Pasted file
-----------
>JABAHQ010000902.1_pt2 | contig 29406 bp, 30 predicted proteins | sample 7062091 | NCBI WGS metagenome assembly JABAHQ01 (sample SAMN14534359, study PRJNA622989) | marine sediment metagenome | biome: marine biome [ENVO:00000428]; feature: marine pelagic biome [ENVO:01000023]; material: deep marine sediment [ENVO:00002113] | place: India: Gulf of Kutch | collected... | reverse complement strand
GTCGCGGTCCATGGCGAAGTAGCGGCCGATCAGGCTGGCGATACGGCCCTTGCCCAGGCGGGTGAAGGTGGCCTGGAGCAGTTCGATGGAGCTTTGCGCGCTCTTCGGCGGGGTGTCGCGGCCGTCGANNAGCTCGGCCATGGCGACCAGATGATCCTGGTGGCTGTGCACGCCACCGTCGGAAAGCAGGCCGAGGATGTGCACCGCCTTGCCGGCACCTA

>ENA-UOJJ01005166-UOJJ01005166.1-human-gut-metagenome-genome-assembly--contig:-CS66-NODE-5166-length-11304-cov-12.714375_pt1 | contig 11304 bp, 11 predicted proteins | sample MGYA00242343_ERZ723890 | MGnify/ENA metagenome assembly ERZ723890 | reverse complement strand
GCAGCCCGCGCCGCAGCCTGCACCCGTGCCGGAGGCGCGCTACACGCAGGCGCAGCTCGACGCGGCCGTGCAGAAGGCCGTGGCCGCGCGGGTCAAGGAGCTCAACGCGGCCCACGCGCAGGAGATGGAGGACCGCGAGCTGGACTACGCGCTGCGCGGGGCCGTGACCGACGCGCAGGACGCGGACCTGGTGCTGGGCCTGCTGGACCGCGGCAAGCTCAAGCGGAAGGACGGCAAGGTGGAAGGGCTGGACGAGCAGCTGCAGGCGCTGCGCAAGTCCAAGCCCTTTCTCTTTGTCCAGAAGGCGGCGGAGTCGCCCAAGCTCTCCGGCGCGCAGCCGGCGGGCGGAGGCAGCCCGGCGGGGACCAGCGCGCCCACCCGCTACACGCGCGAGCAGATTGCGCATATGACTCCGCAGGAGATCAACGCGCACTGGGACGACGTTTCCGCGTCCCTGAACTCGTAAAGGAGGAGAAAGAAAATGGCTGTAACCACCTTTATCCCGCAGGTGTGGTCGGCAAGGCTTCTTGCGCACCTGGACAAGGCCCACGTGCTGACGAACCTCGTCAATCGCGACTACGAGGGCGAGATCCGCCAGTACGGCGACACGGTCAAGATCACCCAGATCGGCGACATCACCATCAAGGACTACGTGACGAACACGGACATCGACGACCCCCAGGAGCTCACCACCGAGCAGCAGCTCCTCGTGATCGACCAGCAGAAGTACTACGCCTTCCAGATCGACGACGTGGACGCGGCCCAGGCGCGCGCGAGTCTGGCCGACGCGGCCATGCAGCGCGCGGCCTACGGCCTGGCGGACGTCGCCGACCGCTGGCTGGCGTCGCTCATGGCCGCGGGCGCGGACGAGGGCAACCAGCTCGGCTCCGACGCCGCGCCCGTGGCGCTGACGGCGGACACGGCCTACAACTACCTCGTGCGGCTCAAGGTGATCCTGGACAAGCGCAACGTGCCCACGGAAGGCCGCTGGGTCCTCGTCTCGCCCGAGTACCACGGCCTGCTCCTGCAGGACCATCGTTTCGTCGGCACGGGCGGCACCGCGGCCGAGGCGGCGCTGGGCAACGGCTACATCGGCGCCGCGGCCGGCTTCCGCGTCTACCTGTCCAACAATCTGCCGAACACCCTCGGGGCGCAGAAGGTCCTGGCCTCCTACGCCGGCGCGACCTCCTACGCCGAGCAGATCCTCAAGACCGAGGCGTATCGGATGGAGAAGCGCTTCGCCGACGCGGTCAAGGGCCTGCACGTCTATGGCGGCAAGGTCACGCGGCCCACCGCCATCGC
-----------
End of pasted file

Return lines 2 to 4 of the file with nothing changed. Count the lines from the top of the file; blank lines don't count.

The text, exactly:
GTCGCGGTCCATGGCGAAGTAGCGGCCGATCAGGCTGGCGATACGGCCCTTGCCCAGGCGGGTGAAGGTGGCCTGGAGCAGTTCGATGGAGCTTTGCGCGCTCTTCGGCGGGGTGTCGCGGCCGTCGANNAGCTCGGCCATGGCGACCAGATGATCCTGGTGGCTGTGCACGCCACCGTCGGAAAGCAGGCCGAGGATGTGCACCGCCTTGCCGGCACCTA

>ENA-UOJJ01005166-UOJJ01005166.1-human-gut-metagenome-genome-assembly--contig:-CS66-NODE-5166-length-11304-cov-12.714375_pt1 | contig 11304 bp, 11 predicted proteins | sample MGYA00242343_ERZ723890 | MGnify/ENA metagenome assembly ERZ723890 | reverse complement strand
GCAGCCCGCGCCGCAGCCTGCACCCGTGCCGGAGGCGCGCTACACGCAGGCGCAGCTCGACGCGGCCGTGCAGAAGGCCGTGGCCGCGCGGGTCAAGGAGCTCAACGCGGCCCACGCGCAGGAGATGGAGGACCGCGAGCTGGACTACGCGCTGCGCGGGGCCGTGACCGACGCGCAGGACGCGGACCTGGTGCTGGGCCTGCTGGACCGCGGCAAGCTCAAGCGGAAGGACGGCAAGGTGGAAGGGCTGGACGAGCAGCTGCAGGCGCTGCGCAAGTCCAAGCCCTTTCTCTTTGTCCAGAAGGCGGCGGAGTCGCCCAAGCTCTCCGGCGCGCAGCCGGCGGGCGGAGGCAGCCCGGCGGGGACCAGCGCGCCCACCCGCTACACGCGCGAGCAGATTGCGCATATGACTCCGCAGGAGATCAACGCGCACTGGGACGACGTTTCCGCGTCCCTGAACTCGTAAAGGAGGAGAAAGAAAATGGCTGTAACCACCTTTATCCCGCAGGTGTGGTCGGCAAGGCTTCTTGCGCACCTGGACAAGGCCCACGTGCTGACGAACCTCGTCAATCGCGACTACGAGGGCGAGATCCGCCAGTACGGCGACACGGTCAAGATCACCCAGATCGGCGACATCACCATCAAGGACTACGTGACGAACACGGACATCGACGACCCCCAGGAGCTCACCACCGAGCAGCAGCTCCTCGTGATCGACCAGCAGAAGTACTACGCCTTCCAGATCGACGACGTGGACGCGGCCCAGGCGCGCGCGAGTCTGGCCGACGCGGCCATGCAGCGCGCGGCCTACGGCCTGGCGGACGTCGCCGACCGCTGGCTGGCGTCGCTCATGGCCGCGGGCGCGGACGAGGGCAACCAGCTCGGCTCCGACGCCGCGCCCGTGGCGCTGACGGCGGACACGGCCTACAACTACCTCGTGCGGCTCAAGGTGATCCTGGACAAGCGCAACGTGCCCACGGAAGGCCGCTGGGTCCTCGTCTCGCCCGAGTACCACGGCCTGCTCCTGCAGGACCATCGTTTCGTCGGCACGGGCGGCACCGCGGCCGAGGCGGCGCTGGGCAACGGCTACATCGGCGCCGCGGCCGGCTTCCGCGTCTACCTGTCCAACAATCTGCCGAACACCCTCGGGGCGCAGAAGGTCCTGGCCTCCTACGCCGGCGCGACCTCCTACGCCGAGCAGATCCTCAAGACCGAGGCGTATCGGATGGAGAAGCGCTTCGCCGACGCGGTCAAGGGCCTGCACGTCTATGGCGGCAAGGTCACGCGGCCCACCGCCATCGC